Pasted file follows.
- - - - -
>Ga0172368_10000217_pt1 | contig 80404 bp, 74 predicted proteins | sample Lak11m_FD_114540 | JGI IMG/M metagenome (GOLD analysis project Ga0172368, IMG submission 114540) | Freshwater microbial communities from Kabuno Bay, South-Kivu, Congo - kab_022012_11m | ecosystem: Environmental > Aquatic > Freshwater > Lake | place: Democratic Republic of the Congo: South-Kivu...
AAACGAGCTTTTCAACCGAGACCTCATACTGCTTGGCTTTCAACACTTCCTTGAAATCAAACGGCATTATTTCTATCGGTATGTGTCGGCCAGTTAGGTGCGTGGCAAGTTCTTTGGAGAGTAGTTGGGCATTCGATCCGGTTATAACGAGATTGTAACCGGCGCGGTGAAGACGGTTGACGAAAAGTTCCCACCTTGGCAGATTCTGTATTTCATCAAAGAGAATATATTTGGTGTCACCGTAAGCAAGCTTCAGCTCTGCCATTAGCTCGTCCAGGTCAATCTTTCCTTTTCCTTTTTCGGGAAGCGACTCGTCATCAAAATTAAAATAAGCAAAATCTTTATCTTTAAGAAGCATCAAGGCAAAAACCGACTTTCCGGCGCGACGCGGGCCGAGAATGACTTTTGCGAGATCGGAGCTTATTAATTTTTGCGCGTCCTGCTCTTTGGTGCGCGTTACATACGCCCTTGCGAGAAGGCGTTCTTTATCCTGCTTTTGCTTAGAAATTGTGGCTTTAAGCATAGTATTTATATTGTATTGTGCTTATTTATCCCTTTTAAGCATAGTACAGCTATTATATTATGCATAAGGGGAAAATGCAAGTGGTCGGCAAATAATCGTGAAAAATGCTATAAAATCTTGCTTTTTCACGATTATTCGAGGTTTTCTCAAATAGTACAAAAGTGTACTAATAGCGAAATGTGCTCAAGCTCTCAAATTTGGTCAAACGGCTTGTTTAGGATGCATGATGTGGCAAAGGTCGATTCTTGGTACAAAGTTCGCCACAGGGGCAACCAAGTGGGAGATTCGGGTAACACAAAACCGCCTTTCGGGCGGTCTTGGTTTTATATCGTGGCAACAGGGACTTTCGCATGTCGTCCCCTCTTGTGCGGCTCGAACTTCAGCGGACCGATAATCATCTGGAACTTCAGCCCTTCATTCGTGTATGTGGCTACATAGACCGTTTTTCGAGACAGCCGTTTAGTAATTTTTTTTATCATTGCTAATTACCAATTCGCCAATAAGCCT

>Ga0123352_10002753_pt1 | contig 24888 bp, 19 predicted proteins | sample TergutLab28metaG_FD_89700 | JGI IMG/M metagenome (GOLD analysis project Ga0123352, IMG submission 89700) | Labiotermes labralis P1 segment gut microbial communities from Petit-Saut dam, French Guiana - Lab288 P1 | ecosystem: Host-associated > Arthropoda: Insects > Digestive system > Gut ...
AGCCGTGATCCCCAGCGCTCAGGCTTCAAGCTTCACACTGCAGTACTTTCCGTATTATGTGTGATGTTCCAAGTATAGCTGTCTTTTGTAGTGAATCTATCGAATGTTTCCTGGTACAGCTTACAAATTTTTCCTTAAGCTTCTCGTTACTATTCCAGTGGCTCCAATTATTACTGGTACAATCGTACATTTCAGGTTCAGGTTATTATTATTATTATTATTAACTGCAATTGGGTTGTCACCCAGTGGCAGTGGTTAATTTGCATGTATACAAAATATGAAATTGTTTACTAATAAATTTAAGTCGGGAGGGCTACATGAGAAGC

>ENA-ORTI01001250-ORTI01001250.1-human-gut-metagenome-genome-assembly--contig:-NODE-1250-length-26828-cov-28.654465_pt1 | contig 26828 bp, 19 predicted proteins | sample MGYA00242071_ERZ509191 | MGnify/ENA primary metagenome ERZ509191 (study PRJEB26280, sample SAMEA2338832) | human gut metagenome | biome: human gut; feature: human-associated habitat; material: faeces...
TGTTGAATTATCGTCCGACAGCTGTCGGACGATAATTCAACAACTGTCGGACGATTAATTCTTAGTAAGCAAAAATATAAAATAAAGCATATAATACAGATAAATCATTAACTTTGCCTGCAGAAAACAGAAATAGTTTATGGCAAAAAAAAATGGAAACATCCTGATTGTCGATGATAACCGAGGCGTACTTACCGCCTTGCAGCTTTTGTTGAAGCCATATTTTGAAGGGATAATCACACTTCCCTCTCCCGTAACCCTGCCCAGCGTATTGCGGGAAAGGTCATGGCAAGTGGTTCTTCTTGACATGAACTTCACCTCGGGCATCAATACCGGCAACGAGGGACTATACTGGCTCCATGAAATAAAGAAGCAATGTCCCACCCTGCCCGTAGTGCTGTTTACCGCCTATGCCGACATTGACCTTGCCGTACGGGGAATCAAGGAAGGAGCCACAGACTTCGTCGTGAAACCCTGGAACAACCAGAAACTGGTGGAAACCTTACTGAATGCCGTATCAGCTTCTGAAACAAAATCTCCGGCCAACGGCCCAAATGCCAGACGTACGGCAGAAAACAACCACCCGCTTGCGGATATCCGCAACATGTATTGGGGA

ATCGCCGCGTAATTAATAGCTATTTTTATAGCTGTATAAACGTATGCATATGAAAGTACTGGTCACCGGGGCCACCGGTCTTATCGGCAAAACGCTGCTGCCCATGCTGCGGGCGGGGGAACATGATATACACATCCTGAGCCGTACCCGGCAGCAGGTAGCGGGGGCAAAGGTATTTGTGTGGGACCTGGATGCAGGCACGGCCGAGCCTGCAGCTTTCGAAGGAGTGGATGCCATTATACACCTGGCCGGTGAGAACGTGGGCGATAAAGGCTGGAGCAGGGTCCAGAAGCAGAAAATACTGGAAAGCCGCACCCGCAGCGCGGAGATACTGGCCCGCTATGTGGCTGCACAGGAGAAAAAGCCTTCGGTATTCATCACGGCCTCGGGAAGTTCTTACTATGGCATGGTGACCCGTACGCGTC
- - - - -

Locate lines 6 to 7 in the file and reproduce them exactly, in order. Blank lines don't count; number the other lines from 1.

TGTTGAATTATCGTCCGACAGCTGTCGGACGATAATTCAACAACTGTCGGACGATTAATTCTTAGTAAGCAAAAATATAAAATAAAGCATATAATACAGATAAATCATTAACTTTGCCTGCAGAAAACAGAAATAGTTTATGGCAAAAAAAAATGGAAACATCCTGATTGTCGATGATAACCGAGGCGTACTTACCGCCTTGCAGCTTTTGTTGAAGCCATATTTTGAAGGGATAATCACACTTCCCTCTCCCGTAACCCTGCCCAGCGTATTGCGGGAAAGGTCATGGCAAGTGGTTCTTCTTGACATGAACTTCACCTCGGGCATCAATACCGGCAACGAGGGACTATACTGGCTCCATGAAATAAAGAAGCAATGTCCCACCCTGCCCGTAGTGCTGTTTACCGCCTATGCCGACATTGACCTTGCCGTACGGGGAATCAAGGAAGGAGCCACAGACTTCGTCGTGAAACCCTGGAACAACCAGAAACTGGTGGAAACCTTACTGAATGCCGTATCAGCTTCTGAAACAAAATCTCCGGCCAACGGCCCAAATGCCAGACGTACGGCAGAAAACAACCACCCGCTTGCGGATATCCGCAACATGTATTGGGGA

ATCGCCGCGTAATTAATAGCTATTTTTATAGCTGTATAAACGTATGCATATGAAAGTACTGGTCACCGGGGCCACCGGTCTTATCGGCAAAACGCTGCTGCCCATGCTGCGGGCGGGGGAACATGATATACACATCCTGAGCCGTACCCGGCAGCAGGTAGCGGGGGCAAAGGTATTTGTGTGGGACCTGGATGCAGGCACGGCCGAGCCTGCAGCTTTCGAAGGAGTGGATGCCATTATACACCTGGCCGGTGAGAACGTGGGCGATAAAGGCTGGAGCAGGGTCCAGAAGCAGAAAATACTGGAAAGCCGCACCCGCAGCGCGGAGATACTGGCCCGCTATGTGGCTGCACAGGAGAAAAAGCCTTCGGTATTCATCACGGCCTCGGGAAGTTCTTACTATGGCATGGTGACCCGTACGCGTC